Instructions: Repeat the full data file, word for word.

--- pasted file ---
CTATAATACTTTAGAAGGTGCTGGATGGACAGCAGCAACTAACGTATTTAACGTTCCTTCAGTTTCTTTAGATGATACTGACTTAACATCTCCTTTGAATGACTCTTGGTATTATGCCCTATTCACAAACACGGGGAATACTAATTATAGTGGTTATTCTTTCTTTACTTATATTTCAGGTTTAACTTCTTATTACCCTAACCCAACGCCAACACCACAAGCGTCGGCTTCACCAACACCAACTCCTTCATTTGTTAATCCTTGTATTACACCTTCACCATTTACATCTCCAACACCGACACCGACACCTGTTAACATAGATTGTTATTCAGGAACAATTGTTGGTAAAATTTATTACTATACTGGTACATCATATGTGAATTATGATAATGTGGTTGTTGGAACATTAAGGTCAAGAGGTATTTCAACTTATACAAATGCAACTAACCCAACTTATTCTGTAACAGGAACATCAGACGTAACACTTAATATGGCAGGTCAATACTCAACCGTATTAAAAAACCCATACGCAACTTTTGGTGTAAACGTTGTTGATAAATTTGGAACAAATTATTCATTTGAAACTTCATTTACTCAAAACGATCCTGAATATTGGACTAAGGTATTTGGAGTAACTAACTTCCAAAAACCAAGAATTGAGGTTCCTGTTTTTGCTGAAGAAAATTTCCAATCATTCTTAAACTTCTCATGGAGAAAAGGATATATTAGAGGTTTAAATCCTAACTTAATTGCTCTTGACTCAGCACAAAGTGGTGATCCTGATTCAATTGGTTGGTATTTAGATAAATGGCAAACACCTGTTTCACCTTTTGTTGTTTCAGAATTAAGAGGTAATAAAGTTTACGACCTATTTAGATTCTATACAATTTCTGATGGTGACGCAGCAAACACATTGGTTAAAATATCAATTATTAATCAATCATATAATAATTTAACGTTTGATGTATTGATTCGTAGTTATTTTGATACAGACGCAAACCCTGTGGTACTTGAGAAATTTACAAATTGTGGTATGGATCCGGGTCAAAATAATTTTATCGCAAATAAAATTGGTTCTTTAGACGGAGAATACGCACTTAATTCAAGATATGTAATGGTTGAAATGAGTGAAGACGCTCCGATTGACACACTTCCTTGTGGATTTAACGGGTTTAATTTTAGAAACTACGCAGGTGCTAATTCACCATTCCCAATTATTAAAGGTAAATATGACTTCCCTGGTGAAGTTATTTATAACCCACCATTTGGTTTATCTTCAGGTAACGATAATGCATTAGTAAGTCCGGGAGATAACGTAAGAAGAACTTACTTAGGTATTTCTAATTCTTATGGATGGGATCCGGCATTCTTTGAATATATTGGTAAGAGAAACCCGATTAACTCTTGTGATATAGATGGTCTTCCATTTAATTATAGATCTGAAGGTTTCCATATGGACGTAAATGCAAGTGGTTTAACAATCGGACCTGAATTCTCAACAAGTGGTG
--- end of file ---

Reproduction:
CTATAATACTTTAGAAGGTGCTGGATGGACAGCAGCAACTAACGTATTTAACGTTCCTTCAGTTTCTTTAGATGATACTGACTTAACATCTCCTTTGAATGACTCTTGGTATTATGCCCTATTCACAAACACGGGGAATACTAATTATAGTGGTTATTCTTTCTTTACTTATATTTCAGGTTTAACTTCTTATTACCCTAACCCAACGCCAACACCACAAGCGTCGGCTTCACCAACACCAACTCCTTCATTTGTTAATCCTTGTATTACACCTTCACCATTTACATCTCCAACACCGACACCGACACCTGTTAACATAGATTGTTATTCAGGAACAATTGTTGGTAAAATTTATTACTATACTGGTACATCATATGTGAATTATGATAATGTGGTTGTTGGAACATTAAGGTCAAGAGGTATTTCAACTTATACAAATGCAACTAACCCAACTTATTCTGTAACAGGAACATCAGACGTAACACTTAATATGGCAGGTCAATACTCAACCGTATTAAAAAACCCATACGCAACTTTTGGTGTAAACGTTGTTGATAAATTTGGAACAAATTATTCATTTGAAACTTCATTTACTCAAAACGATCCTGAATATTGGACTAAGGTATTTGGAGTAACTAACTTCCAAAAACCAAGAATTGAGGTTCCTGTTTTTGCTGAAGAAAATTTCCAATCATTCTTAAACTTCTCATGGAGAAAAGGATATATTAGAGGTTTAAATCCTAACTTAATTGCTCTTGACTCAGCACAAAGTGGTGATCCTGATTCAATTGGTTGGTATTTAGATAAATGGCAAACACCTGTTTCACCTTTTGTTGTTTCAGAATTAAGAGGTAATAAAGTTTACGACCTATTTAGATTCTATACAATTTCTGATGGTGACGCAGCAAACACATTGGTTAAAATATCAATTATTAATCAATCATATAATAATTTAACGTTTGATGTATTGATTCGTAGTTATTTTGATACAGACGCAAACCCTGTGGTACTTGAGAAATTTACAAATTGTGGTATGGATCCGGGTCAAAATAATTTTATCGCAAATAAAATTGGTTCTTTAGACGGAGAATACGCACTTAATTCAAGATATGTAATGGTTGAAATGAGTGAAGACGCTCCGATTGACACACTTCCTTGTGGATTTAACGGGTTTAATTTTAGAAACTACGCAGGTGCTAATTCACCATTCCCAATTATTAAAGGTAAATATGACTTCCCTGGTGAAGTTATTTATAACCCACCATTTGGTTTATCTTCAGGTAACGATAATGCATTAGTAAGTCCGGGAGATAACGTAAGAAGAACTTACTTAGGTATTTCTAATTCTTATGGATGGGATCCGGCATTCTTTGAATATATTGGTAAGAGAAACCCGATTAACTCTTGTGATATAGATGGTCTTCCATTTAATTATAGATCTGAAGGTTTCCATATGGACGTAAATGCAAGTGGTTTAACAATCGGACCTGAATTCTCAACAAGTGGTG